• Favourite toppings – optional

Prepare

  1. Put the maize meal with the cacao, carob, cinnamon, sugar and salt (if using) in a saucepan.
  2. Add 100ml of water and mix to a paste.
  3. Using a low heat add the milk and the boiling water and stir until you have a smooth porridge with no lumps.
  4. Watch carefully, stirring frequently until the mixture thickens, add the date syrup and continue cooking. Total cooking time should be 5-10 minutes.
  5. Remove from the heat and put into bowls.
  6. Add your favourite toppings – coconut, fresh fruit, nuts, seeds, cacao nibs.

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  7. Enjoy!

Serve & Store

  • I have been told it is traditional to eat sadza from a communal bowl. Usually you would roll it into a ball using your fingers and then dip (or roll) it in your food (or toppings in this case). Desiccated coconut and chopped nuts spring to mind yumyum!
  • I think this should be made and eaten immediately as I’m not sure how you would reheat it properly – presumably you could add more liquid (it’s quite a thick porridge) and stir vigorously!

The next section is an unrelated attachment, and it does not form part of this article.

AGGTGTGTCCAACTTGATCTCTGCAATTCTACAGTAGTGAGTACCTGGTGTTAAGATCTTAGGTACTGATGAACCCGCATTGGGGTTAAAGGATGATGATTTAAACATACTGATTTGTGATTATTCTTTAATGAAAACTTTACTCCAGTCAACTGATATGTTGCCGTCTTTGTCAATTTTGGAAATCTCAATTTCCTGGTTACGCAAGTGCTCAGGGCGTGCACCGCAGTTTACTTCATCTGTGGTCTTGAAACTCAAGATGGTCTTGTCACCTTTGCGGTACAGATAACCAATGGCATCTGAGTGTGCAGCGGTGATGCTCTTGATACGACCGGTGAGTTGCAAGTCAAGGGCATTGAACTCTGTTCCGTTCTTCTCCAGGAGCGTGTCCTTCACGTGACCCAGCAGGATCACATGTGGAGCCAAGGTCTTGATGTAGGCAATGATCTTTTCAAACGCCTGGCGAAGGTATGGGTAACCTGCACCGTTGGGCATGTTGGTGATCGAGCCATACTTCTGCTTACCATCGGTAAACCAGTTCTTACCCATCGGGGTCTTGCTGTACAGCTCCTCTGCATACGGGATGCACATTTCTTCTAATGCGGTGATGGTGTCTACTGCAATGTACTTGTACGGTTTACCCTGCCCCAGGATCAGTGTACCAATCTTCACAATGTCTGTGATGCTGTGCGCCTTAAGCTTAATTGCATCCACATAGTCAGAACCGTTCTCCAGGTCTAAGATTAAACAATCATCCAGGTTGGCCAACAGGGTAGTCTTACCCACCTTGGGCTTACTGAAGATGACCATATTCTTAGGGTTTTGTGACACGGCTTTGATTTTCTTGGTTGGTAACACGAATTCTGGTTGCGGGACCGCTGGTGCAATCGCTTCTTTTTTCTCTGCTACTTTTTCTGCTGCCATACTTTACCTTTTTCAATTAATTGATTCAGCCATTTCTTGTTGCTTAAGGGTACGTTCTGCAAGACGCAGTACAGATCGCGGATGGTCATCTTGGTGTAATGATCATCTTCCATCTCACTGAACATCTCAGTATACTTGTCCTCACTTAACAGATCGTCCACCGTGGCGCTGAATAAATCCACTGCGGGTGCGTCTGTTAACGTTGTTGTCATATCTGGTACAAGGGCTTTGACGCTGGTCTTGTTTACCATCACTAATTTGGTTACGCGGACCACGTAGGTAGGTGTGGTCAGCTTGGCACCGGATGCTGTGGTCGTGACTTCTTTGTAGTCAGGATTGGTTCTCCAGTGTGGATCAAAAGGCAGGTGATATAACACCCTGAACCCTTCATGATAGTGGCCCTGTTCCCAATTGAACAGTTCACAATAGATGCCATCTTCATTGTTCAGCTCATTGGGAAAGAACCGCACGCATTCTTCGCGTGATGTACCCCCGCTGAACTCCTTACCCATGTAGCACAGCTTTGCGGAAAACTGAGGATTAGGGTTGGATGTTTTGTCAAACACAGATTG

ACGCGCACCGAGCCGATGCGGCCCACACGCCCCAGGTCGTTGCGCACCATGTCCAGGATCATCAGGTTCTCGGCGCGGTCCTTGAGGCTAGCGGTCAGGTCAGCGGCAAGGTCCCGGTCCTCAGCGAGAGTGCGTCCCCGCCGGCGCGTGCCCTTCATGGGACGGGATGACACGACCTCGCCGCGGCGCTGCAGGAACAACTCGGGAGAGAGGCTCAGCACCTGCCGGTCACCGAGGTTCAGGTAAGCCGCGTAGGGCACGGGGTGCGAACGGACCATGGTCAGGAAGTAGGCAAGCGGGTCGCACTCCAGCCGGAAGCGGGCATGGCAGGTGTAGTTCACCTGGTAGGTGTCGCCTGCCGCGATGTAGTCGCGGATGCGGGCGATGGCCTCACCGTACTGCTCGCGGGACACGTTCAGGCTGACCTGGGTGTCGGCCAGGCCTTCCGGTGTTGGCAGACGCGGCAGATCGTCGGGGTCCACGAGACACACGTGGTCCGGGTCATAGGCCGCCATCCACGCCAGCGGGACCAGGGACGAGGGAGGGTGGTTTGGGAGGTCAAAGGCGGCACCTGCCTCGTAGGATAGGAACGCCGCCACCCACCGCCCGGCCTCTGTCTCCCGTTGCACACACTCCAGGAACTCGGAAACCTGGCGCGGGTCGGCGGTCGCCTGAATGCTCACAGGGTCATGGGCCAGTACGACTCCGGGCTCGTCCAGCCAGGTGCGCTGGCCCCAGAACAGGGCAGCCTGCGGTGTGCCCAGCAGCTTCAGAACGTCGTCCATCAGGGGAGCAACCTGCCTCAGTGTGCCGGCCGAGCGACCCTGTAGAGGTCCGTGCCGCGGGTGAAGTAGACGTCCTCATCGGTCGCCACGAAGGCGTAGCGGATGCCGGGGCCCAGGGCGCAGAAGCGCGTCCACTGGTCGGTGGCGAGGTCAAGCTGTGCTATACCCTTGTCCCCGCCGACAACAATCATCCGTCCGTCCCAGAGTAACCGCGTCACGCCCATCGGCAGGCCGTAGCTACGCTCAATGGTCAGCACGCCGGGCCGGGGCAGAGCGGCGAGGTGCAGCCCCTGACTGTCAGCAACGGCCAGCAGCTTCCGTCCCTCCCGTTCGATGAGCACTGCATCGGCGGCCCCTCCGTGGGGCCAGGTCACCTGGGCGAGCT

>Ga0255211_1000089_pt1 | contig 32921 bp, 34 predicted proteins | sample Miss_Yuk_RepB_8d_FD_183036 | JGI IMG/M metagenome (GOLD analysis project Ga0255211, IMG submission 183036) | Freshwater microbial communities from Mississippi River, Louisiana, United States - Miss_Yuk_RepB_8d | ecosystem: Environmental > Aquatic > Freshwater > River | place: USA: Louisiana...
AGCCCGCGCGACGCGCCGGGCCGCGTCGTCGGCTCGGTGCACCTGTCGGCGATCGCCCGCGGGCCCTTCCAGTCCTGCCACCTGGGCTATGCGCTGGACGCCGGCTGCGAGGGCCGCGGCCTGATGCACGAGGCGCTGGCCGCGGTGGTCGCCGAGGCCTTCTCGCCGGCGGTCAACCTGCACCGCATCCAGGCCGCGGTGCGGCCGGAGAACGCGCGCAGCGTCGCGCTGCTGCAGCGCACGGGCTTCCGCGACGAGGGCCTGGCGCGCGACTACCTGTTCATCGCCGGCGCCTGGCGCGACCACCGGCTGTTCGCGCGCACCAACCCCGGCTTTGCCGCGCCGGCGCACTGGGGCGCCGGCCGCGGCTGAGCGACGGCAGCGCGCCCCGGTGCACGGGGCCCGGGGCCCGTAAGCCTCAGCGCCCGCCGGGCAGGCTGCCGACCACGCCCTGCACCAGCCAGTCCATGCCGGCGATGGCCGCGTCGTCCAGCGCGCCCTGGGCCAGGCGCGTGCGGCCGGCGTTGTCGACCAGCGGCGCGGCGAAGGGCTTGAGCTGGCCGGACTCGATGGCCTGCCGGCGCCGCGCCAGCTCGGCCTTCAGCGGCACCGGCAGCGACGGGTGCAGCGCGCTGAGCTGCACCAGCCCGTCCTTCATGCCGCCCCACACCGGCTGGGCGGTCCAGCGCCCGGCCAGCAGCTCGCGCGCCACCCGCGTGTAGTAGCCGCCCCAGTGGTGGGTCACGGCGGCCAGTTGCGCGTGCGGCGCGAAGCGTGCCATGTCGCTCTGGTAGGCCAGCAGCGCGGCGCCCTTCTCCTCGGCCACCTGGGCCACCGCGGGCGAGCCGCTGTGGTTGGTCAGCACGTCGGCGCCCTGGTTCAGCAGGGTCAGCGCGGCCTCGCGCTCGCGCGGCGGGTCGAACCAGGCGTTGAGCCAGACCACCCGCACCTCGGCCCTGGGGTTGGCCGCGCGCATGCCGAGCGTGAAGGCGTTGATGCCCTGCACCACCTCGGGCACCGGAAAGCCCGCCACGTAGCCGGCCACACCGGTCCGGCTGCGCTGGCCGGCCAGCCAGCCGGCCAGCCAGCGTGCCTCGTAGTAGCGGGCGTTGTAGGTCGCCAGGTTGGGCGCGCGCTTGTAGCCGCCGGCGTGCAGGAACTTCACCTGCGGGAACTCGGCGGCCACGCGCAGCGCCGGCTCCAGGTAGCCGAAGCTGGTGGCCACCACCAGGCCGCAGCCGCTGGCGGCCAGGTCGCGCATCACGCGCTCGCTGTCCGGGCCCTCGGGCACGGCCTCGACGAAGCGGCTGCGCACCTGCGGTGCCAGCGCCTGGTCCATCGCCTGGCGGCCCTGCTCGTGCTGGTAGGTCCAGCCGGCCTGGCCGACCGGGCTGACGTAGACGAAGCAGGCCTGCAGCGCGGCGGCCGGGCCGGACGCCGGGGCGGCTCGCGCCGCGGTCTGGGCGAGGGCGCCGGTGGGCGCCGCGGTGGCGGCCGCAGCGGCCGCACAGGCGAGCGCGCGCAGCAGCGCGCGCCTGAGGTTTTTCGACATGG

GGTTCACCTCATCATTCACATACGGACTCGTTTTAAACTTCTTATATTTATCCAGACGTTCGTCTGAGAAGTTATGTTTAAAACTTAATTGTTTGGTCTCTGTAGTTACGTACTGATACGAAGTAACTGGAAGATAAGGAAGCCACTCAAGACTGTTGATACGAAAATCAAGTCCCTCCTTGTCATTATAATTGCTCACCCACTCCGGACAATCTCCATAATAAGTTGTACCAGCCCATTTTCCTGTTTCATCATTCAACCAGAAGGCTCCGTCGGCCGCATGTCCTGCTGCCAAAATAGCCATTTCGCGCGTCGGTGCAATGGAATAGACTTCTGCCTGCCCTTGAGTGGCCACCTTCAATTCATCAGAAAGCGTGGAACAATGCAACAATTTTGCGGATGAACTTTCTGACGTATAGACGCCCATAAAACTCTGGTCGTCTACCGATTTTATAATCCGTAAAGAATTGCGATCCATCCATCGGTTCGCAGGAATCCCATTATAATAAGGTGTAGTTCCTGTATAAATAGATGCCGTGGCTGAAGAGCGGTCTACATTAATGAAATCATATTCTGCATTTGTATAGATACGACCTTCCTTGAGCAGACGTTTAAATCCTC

• Serve with a side of your favourite milk (or cream), blueberries, strawberries, banana, raspberries or whatever other fresh fruit you enjoy in the morning.
  • Top with cacao nibs, coconut, linseeds, raisins, nuts or even granola!

Chocolate Breakfast Sadza

  • Servings: 1-2
  • Difficulty: easy
  • Print
Gather

  • 100g white maize meal
  • 1 teaspoon cacao
  • 2 teaspoons carob powder
  • 1/4 teaspoon cinnamon
  • 2 teaspoons coconut sugar
  • pinch of salt (optional)
  • 100ml cold water
  • 100ml milk (I use unsweetened carton coconut milk)
  • 200ml boiling water
  • 1 teaspoon date syrup
  • Favourite toppings – optional

Prepare

  1. Put the maize meal with the cacao, carob, cinnamon, sugar and salt (if using) in a saucepan.
  2. Add 100ml of water and mix to a paste.
  3. Using a low heat add the milk and the boiling water and stir until you have a smooth porridge with no lumps.
  4. Watch carefully, stirring frequently until the mixture thickens, add the date syrup and continue cooking. Total cooking time should be 5-10 minutes.